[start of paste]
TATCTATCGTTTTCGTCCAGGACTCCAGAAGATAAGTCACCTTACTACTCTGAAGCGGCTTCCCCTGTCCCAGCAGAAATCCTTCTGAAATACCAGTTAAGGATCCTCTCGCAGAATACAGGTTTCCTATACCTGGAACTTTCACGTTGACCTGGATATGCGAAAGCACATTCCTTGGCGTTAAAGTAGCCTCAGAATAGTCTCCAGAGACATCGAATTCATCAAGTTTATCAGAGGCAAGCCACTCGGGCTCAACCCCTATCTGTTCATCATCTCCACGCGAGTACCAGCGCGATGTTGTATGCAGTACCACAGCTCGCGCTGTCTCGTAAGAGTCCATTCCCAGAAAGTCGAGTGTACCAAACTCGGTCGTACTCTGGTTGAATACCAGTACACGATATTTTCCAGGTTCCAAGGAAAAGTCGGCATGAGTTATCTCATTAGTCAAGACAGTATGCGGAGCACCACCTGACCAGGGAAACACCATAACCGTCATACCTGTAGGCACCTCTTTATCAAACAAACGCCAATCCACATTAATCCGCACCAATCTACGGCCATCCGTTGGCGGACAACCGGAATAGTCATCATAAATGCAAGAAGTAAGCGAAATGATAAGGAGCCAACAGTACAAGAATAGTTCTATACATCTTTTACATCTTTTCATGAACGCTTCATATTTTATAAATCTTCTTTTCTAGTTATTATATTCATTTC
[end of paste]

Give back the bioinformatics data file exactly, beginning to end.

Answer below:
TATCTATCGTTTTCGTCCAGGACTCCAGAAGATAAGTCACCTTACTACTCTGAAGCGGCTTCCCCTGTCCCAGCAGAAATCCTTCTGAAATACCAGTTAAGGATCCTCTCGCAGAATACAGGTTTCCTATACCTGGAACTTTCACGTTGACCTGGATATGCGAAAGCACATTCCTTGGCGTTAAAGTAGCCTCAGAATAGTCTCCAGAGACATCGAATTCATCAAGTTTATCAGAGGCAAGCCACTCGGGCTCAACCCCTATCTGTTCATCATCTCCACGCGAGTACCAGCGCGATGTTGTATGCAGTACCACAGCTCGCGCTGTCTCGTAAGAGTCCATTCCCAGAAAGTCGAGTGTACCAAACTCGGTCGTACTCTGGTTGAATACCAGTACACGATATTTTCCAGGTTCCAAGGAAAAGTCGGCATGAGTTATCTCATTAGTCAAGACAGTATGCGGAGCACCACCTGACCAGGGAAACACCATAACCGTCATACCTGTAGGCACCTCTTTATCAAACAAACGCCAATCCACATTAATCCGCACCAATCTACGGCCATCCGTTGGCGGACAACCGGAATAGTCATCATAAATGCAAGAAGTAAGCGAAATGATAAGGAGCCAACAGTACAAGAATAGTTCTATACATCTTTTACATCTTTTCATGAACGCTTCATATTTTATAAATCTTCTTTTCTAGTTATTATATTCATTTC